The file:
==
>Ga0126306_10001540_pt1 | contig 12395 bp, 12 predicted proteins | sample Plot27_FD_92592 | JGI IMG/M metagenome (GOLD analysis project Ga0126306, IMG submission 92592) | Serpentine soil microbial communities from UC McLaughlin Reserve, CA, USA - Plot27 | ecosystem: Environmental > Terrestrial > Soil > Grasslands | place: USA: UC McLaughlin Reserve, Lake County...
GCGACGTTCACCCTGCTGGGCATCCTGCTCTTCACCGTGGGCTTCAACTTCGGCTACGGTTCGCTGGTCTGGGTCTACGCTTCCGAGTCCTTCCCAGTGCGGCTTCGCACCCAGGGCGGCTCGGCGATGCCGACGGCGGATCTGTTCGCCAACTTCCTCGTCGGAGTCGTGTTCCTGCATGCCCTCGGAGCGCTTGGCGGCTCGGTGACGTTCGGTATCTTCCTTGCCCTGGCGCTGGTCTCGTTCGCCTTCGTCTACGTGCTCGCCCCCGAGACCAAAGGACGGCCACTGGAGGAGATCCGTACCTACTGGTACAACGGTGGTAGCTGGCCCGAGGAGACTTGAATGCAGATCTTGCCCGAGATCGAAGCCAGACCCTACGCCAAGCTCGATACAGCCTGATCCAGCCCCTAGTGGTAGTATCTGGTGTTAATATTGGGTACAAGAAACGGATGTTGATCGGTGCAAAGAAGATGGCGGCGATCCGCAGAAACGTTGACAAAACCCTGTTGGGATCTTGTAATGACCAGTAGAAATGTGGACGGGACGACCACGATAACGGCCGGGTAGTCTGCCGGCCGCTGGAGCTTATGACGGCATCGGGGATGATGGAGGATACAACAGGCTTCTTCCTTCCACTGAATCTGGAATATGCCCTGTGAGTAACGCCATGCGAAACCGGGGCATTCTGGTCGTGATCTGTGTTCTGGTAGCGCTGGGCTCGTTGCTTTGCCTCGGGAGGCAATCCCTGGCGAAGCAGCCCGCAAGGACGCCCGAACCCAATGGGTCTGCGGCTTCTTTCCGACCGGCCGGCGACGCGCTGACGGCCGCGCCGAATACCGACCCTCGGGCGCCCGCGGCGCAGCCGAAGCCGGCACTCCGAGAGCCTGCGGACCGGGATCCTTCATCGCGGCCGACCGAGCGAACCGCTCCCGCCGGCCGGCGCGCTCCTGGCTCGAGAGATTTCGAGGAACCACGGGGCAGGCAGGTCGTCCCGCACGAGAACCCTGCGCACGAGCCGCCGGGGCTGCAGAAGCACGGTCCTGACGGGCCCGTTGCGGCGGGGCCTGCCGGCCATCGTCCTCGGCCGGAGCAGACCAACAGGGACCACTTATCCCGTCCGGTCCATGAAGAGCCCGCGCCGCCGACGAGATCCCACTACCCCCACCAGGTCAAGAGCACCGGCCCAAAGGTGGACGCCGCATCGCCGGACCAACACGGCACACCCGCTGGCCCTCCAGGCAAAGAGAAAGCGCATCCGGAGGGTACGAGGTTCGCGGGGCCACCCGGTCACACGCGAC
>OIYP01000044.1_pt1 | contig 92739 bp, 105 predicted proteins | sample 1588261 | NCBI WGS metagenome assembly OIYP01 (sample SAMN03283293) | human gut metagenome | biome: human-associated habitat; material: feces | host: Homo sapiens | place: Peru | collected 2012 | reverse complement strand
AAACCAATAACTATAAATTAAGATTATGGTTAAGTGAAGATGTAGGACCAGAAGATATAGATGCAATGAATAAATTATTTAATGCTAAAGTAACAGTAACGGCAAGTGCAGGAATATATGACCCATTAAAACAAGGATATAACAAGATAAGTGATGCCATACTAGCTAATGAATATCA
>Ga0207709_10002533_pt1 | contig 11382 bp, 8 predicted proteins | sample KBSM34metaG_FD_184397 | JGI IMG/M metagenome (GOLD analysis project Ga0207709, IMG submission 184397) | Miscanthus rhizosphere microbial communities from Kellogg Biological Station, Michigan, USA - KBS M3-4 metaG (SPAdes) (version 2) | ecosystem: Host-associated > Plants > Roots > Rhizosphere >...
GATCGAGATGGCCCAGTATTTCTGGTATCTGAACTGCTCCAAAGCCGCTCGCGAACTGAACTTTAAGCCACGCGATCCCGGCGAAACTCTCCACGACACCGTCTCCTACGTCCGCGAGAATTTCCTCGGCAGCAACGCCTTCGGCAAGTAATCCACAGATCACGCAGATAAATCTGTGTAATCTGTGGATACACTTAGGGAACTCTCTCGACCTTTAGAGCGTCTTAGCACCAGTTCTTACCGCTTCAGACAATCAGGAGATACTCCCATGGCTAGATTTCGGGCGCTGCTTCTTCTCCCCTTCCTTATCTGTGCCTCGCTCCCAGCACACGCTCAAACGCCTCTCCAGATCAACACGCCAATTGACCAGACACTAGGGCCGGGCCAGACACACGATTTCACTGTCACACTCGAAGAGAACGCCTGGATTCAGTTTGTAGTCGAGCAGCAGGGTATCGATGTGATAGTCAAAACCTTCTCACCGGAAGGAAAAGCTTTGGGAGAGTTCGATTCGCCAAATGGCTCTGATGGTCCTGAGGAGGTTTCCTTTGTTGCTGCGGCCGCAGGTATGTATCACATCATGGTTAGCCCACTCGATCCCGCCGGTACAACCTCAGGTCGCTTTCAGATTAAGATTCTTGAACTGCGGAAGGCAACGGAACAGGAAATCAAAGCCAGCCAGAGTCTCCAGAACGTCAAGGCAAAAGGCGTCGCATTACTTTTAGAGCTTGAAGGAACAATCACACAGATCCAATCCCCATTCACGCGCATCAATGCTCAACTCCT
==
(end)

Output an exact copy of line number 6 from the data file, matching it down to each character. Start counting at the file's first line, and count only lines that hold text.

GATCGAGATGGCCCAGTATTTCTGGTATCTGAACTGCTCCAAAGCCGCTCGCGAACTGAACTTTAAGCCACGCGATCCCGGCGAAACTCTCCACGACACCGTCTCCTACGTCCGCGAGAATTTCCTCGGCAGCAACGCCTTCGGCAAGTAATCCACAGATCACGCAGATAAATCTGTGTAATCTGTGGATACACTTAGGGAACTCTCTCGACCTTTAGAGCGTCTTAGCACCAGTTCTTACCGCTTCAGACAATCAGGAGATACTCCCATGGCTAGATTTCGGGCGCTGCTTCTTCTCCCCTTCCTTATCTGTGCCTCGCTCCCAGCACACGCTCAAACGCCTCTCCAGATCAACACGCCAATTGACCAGACACTAGGGCCGGGCCAGACACACGATTTCACTGTCACACTCGAAGAGAACGCCTGGATTCAGTTTGTAGTCGAGCAGCAGGGTATCGATGTGATAGTCAAAACCTTCTCACCGGAAGGAAAAGCTTTGGGAGAGTTCGATTCGCCAAATGGCTCTGATGGTCCTGAGGAGGTTTCCTTTGTTGCTGCGGCCGCAGGTATGTATCACATCATGGTTAGCCCACTCGATCCCGCCGGTACAACCTCAGGTCGCTTTCAGATTAAGATTCTTGAACTGCGGAAGGCAACGGAACAGGAAATCAAAGCCAGCCAGAGTCTCCAGAACGTCAAGGCAAAAGGCGTCGCATTACTTTTAGAGCTTGAAGGAACAATCACACAGATCCAATCCCCATTCACGCGCATCAATGCTCAACTCCT